Play to Win: An Unchained Guide for Archeage Beginners
It’s not right to flat-out call a certain MMO as pay-to-win, but the original Archeage does indeed deserve such a label. Heck, even the devs and publishers, in a way, admit to this. To make up for what the Korean MMO has become, they launched Archeage Unchained, a familiar yet very much improved game. Having said all that, let’s help Archeage beginners start on the right foot.
Why You Should Play Archeage Unchained?
Archeage Unchained isn’t a major revamp to the original game. Rather, it’s a completely new game. That means everyone’s starting from scratch–and that’s okay. So, why create a separate game client instead of heavily revamping the already existing one? Simple: you can’t fix a deep economic problem that is the result of unfair and downright horrible pay-to-win policies.
If you don’t feel like moving, especially if it’s because you don’t want to part ways with the character you’ve spent much time and money on, you don’t have to. The original Archeage still exists. So you don’t have to. In fact, it will still be supported, and both games will receive the same updates in the future.
However, if you want a fairer game, it’s better that you go to Unchained instead. Unfortunately, the devs have already stated that they have no plans to give players the option to transfer because that’d mean pay-to-win characters crossing over to a game that’s made specifically to prevent that. So, like what we’ve already said, you don’t have to move, but the better economy will make the migration worth it, especially in the long run.
What Every Archeage Beginner Should Know
On the other hand, if you’re only an Archeage beginner, then there’s no better time than now to hop on the Unchained bandwagon. To get you ready for months and months of Unchained MMO goodness, here are some of the basics to take note of.
Like most medieval fantasy-based MMOs, you’ll be choosing your race and class. With the former, aside from their looks, you also get a specific set of abilities. They are as follows:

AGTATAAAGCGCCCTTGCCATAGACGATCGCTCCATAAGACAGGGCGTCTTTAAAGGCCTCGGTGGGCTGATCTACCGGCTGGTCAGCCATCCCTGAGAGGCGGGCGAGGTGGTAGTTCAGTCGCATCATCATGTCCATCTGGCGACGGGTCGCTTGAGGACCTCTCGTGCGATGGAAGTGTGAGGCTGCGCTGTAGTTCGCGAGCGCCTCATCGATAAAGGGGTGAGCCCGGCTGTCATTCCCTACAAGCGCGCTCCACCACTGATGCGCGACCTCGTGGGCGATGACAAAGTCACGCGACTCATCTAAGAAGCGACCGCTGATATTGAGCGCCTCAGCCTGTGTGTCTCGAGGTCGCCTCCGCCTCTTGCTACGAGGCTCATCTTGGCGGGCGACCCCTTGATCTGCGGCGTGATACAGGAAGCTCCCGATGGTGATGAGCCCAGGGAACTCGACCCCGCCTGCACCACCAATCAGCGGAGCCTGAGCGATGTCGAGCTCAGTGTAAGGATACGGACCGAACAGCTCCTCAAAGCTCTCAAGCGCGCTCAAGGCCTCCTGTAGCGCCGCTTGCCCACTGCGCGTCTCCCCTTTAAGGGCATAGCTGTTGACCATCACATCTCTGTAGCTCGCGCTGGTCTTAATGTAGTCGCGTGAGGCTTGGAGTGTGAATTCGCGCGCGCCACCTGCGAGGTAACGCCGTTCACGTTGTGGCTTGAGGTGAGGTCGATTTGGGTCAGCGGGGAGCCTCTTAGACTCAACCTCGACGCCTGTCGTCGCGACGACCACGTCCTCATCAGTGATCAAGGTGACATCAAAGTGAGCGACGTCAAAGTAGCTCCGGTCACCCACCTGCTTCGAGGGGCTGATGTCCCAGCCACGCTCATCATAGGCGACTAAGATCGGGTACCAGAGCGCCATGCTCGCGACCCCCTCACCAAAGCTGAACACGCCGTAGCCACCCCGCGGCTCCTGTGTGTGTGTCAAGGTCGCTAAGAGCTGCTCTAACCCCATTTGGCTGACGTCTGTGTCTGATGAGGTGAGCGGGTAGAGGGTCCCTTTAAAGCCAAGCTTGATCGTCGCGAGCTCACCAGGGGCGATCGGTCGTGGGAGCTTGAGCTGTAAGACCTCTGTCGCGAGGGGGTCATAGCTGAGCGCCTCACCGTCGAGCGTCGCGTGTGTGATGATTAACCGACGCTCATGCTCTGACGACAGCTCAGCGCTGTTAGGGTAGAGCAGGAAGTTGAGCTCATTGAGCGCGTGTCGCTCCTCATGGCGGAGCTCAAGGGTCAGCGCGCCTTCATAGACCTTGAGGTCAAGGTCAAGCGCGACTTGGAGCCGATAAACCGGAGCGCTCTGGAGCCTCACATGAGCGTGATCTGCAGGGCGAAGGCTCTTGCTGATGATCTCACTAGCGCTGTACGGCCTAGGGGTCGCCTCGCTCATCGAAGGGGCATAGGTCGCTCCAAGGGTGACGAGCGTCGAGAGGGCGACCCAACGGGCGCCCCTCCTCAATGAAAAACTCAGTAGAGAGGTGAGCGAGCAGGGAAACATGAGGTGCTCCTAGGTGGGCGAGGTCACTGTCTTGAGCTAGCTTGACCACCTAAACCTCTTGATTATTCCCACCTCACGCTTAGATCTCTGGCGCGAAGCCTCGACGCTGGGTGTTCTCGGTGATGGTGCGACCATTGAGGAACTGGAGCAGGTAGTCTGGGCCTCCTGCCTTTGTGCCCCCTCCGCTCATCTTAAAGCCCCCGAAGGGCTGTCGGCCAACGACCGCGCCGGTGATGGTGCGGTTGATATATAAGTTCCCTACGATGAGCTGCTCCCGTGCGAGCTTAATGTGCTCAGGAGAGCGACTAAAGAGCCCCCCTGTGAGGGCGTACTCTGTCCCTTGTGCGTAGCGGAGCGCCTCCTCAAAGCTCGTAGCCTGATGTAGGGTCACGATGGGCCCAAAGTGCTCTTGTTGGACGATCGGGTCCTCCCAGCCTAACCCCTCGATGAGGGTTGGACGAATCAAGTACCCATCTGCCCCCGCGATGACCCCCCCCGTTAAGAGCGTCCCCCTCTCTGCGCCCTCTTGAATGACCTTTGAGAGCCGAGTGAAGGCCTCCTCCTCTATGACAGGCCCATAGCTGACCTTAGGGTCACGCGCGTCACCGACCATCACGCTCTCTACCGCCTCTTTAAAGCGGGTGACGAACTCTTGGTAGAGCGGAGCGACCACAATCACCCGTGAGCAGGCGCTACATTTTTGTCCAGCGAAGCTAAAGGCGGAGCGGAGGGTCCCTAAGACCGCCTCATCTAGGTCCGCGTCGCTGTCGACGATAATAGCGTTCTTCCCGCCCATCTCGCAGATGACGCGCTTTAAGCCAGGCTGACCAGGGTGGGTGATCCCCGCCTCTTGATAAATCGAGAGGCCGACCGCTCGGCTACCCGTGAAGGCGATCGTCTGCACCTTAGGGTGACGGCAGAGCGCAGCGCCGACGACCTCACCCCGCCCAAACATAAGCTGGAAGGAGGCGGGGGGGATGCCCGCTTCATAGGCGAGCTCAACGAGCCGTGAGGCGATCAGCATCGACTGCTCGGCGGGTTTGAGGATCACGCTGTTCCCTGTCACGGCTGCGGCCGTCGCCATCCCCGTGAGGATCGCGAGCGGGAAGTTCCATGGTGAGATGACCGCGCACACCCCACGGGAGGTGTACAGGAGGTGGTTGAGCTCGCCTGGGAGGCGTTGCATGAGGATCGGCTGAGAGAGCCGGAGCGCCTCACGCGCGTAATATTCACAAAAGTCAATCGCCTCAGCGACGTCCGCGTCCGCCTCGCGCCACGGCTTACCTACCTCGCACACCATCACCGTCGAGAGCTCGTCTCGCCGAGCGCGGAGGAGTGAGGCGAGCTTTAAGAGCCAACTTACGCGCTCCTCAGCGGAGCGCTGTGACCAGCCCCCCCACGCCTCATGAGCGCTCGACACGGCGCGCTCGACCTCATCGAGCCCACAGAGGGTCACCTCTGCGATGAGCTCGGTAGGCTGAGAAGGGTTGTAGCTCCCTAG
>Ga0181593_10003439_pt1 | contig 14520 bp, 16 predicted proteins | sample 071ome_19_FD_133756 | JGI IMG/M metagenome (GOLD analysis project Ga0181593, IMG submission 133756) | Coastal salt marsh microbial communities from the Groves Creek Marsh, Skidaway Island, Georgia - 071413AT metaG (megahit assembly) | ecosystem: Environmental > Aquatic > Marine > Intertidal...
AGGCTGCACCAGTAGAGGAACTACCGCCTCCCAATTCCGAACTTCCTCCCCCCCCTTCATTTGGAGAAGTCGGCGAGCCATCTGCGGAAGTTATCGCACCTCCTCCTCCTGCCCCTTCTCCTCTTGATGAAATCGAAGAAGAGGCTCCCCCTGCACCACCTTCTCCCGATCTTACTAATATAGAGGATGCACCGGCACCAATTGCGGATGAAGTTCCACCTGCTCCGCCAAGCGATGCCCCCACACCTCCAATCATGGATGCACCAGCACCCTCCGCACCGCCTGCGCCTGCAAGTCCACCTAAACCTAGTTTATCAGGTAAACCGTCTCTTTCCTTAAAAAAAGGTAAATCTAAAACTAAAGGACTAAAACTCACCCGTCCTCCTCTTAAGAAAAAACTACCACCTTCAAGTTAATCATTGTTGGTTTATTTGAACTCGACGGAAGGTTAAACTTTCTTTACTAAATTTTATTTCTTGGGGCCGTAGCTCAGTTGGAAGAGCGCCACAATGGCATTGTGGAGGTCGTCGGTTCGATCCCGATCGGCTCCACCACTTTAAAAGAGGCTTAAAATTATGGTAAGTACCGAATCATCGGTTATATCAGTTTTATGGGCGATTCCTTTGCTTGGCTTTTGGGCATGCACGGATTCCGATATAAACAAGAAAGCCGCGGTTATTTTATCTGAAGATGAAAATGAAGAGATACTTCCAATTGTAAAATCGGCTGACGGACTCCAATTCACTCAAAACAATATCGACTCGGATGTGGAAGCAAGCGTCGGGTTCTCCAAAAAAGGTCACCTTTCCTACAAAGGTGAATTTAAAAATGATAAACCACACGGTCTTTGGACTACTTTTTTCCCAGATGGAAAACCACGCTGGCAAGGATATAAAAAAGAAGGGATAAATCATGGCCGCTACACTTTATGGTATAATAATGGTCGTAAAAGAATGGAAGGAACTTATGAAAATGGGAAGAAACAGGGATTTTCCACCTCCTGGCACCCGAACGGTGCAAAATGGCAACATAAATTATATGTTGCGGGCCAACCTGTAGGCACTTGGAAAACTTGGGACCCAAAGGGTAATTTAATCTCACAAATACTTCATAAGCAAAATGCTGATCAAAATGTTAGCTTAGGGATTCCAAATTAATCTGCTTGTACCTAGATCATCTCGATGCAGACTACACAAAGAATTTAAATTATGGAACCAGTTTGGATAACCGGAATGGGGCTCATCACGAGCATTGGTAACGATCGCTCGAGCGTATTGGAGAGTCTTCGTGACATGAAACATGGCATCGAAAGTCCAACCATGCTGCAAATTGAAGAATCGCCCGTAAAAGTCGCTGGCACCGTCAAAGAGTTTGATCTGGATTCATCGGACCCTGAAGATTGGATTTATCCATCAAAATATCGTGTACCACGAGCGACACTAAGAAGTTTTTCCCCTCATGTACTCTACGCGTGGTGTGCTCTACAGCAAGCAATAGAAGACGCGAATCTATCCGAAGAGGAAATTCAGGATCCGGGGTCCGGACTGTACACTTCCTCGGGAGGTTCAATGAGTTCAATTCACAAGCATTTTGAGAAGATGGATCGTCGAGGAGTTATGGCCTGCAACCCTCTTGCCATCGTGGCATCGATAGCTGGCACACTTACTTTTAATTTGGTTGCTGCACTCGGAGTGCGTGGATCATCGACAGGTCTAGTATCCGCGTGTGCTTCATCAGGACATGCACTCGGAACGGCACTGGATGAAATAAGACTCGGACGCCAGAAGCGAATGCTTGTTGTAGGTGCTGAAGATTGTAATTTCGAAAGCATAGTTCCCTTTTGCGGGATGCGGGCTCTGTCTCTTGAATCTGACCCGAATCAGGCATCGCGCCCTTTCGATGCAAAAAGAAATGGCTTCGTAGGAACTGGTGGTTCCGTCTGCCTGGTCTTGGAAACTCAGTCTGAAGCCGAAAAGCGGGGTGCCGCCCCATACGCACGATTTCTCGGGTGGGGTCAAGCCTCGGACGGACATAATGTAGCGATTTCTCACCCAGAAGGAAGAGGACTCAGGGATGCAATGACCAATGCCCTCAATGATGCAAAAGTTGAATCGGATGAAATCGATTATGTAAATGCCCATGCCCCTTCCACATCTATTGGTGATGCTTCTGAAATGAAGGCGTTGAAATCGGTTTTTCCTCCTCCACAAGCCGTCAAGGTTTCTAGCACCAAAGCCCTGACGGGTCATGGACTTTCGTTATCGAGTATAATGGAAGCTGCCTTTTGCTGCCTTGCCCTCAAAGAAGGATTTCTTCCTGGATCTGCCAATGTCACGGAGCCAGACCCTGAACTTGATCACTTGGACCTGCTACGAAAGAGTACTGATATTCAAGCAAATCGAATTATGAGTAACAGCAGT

- Nuians – the game’s human race, they are builders that worship the goddess of the afterlife. As such, they get a combat boost upon returning from death, and are quick in constructing buildings.
- Elves – true to the usual elven lore, they are close to nature. Living near Gweonid Lake, they swim faster and can hold their breath longer.
- Dwarves – short, stocky, and hardy, they are known for mining and fighting.
- Firrans – nomadic feline beastfolk, they are agile climbers and can safely tumble from dizzying heights.
- Harani – humans on the eastern continent, they gather materials faster, and can get back to safety just as quickly.
- Warborn – a race that once hunted dragons, they are well-versed in battle.
While it may be tempting for Archeage beginners to choose a race according to which class they’re suited best, keep in mind that most of these skills are for utility, and the advantage you get by min-maxing is negligible. That’s why if you’re going to choose a class, it’d be better to go with what you actually want.
In Archeage, however, jobs are an entirely different beast compared to other games. This is because Archeage uses a system where instead of choosing a job class, you choose two skill sets out of the ten available: Archery, Auramancy (support), BattleRage, Defense, Occultism, Shadowplay, Songcraft, Sorcery, Vitalism, and Witchcraft. The job you’ll get depends on the combination you made.
Last but definitely not least would be leveling up and Labor Points. The former is pretty standard fare, which is simply grinding for EXP. Labor Points, on the other hand, is what players spend to perform a wide variety of actions, especially those that related to trading.
Will there be a surge of Archeage beginners now that they’ve removed that pay-to-win disease? Hopefully, because this much-warranted change in the right direction has made the game deserving of it! What do you think? Let us know your thoughts by leaving a comment below!